World champions France arrived in Doha on Wednesday looking to become the first team to retain the World Cup since Brazil in 1962.
Ten members of the 2018 title-winning squad return, including captain Hugo Lloris, Kylian Mbappe and Antoine Griezmann.
But the runners-up, grouped with Australia, Denmark and Tunisia, are without their first-choice midfield pairing of Paul Pogba and N’Golo Kante.
Ballon d’Or winner Karim Benzema, who has missed a number of Real Madrid games this season through injury, is set for his first World Cup match since 2014.
The United States have returned to soccer’s top table after an eight-year absence and Christian Pulisic says this World Cup is an opportunity to change the global perception of American soccer.
“That’s what we’re here to do,” Pulisic told AFP. “Maybe it’s not the number one sport in the United States or whatever.
“But we want to change the way the world sees American football. That’s one of our goals.”
The creation of the tournament in Qatar has been dominated by concerns about Qatar’s treatment of migrant workers, women and the LGBTQ community.
Soccer’s world governing body FIFA has heard calls from some countries to shift their focus to soccer.
Netherlands coach Louis van Gaal said fans boycotting the tournament on Wednesday had “the right to do so” but hoped his side would do enough to convince home fans to stay away.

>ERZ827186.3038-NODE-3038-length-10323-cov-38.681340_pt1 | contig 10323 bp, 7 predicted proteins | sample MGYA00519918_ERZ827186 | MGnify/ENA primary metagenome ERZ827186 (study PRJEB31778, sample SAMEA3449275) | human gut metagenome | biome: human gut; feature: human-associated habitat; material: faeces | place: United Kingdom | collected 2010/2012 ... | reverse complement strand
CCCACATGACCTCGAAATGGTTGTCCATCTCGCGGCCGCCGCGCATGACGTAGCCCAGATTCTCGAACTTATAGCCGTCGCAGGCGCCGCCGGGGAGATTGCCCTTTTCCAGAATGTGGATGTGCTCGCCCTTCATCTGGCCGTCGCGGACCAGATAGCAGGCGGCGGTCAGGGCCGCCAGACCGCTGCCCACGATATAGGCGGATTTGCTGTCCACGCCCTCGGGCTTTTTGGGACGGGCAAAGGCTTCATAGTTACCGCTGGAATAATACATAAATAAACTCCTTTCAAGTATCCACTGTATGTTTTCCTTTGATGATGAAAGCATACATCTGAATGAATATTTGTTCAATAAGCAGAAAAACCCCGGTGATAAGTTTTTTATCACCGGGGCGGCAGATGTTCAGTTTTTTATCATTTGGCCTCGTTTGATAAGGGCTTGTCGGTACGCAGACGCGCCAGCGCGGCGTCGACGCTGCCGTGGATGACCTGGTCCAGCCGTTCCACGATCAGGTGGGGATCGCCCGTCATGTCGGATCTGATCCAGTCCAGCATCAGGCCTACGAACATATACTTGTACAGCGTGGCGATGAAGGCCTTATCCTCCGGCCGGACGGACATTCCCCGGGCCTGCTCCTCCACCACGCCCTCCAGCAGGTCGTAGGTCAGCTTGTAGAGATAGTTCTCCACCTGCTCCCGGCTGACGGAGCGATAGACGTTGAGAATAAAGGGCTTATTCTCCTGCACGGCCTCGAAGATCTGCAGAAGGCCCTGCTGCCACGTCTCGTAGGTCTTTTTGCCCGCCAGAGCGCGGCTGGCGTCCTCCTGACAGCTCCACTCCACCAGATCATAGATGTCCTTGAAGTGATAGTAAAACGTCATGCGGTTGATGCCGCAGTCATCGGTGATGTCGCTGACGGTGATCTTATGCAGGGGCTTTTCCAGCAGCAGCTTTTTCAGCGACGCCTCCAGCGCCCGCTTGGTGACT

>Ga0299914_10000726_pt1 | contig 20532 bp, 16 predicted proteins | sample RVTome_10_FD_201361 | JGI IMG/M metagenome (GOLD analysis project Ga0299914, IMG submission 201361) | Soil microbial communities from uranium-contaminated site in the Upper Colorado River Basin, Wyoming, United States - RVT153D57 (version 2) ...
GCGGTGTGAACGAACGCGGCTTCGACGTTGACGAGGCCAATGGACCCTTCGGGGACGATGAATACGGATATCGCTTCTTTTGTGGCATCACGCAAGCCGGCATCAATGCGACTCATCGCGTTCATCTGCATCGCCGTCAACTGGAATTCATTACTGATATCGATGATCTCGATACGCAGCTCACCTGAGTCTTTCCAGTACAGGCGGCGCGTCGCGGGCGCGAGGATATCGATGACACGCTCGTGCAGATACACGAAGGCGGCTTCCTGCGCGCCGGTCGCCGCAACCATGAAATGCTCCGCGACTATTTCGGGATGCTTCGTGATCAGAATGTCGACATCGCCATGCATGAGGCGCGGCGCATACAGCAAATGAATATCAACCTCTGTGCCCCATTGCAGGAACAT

“I hope we play so fantastically that at the end of the tournament when we play the final we look at the TV and see how good we are.”
The veteran coach hit out at FIFA earlier this year, calling the decision to award the World Cup to Qatar “ridiculous”.
“I think you have to play in football countries. (They) have more experience with everything,” he said on Wednesday.
England supporters in India outnumbered England fans almost 10 to one when Gareth Southgate’s team entered the World Cup base on Tuesday.
Supporters said they were angered by the British and French media as “fake fans”.
Sajidh, 29, said Indian football fans in Qatar are “outraged” by reports suggesting they were paid to wear the nations’ World Cup shirts.
“This is pure fake news and I would like to say loud and clear that none of us have been paid in any way,” added Sajidh, who only gave his name.
“We are die-hard England fans.”
World Cup organizers weighed in on the issue on Wednesday, saying fans from around the world contributed to the local atmosphere.
“Many journalists and commentators on social media have questioned whether these are ‘real’ fans,” they said in a statement.
“We absolutely reject these claims, which are both disappointing and unsurprising.”